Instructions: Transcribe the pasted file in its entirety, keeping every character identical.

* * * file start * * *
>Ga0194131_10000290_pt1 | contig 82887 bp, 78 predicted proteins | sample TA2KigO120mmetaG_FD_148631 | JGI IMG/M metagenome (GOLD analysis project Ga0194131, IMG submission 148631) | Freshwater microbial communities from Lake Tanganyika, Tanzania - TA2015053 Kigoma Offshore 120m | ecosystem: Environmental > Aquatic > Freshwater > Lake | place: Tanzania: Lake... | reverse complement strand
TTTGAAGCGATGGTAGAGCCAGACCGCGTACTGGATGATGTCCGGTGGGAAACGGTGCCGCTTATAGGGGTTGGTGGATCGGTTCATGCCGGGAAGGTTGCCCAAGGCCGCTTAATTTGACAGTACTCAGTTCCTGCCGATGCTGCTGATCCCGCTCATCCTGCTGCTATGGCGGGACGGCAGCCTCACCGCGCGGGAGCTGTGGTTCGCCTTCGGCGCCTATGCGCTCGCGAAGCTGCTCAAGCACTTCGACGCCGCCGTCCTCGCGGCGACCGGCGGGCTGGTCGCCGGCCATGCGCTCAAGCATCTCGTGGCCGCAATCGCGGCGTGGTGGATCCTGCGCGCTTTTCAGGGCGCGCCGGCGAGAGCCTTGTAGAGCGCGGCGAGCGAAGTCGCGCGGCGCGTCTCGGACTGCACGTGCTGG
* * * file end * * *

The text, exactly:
>Ga0194131_10000290_pt1 | contig 82887 bp, 78 predicted proteins | sample TA2KigO120mmetaG_FD_148631 | JGI IMG/M metagenome (GOLD analysis project Ga0194131, IMG submission 148631) | Freshwater microbial communities from Lake Tanganyika, Tanzania - TA2015053 Kigoma Offshore 120m | ecosystem: Environmental > Aquatic > Freshwater > Lake | place: Tanzania: Lake... | reverse complement strand
TTTGAAGCGATGGTAGAGCCAGACCGCGTACTGGATGATGTCCGGTGGGAAACGGTGCCGCTTATAGGGGTTGGTGGATCGGTTCATGCCGGGAAGGTTGCCCAAGGCCGCTTAATTTGACAGTACTCAGTTCCTGCCGATGCTGCTGATCCCGCTCATCCTGCTGCTATGGCGGGACGGCAGCCTCACCGCGCGGGAGCTGTGGTTCGCCTTCGGCGCCTATGCGCTCGCGAAGCTGCTCAAGCACTTCGACGCCGCCGTCCTCGCGGCGACCGGCGGGCTGGTCGCCGGCCATGCGCTCAAGCATCTCGTGGCCGCAATCGCGGCGTGGTGGATCCTGCGCGCTTTTCAGGGCGCGCCGGCGAGAGCCTTGTAGAGCGCGGCGAGCGAAGTCGCGCGGCGCGTCTCGGACTGCACGTGCTGG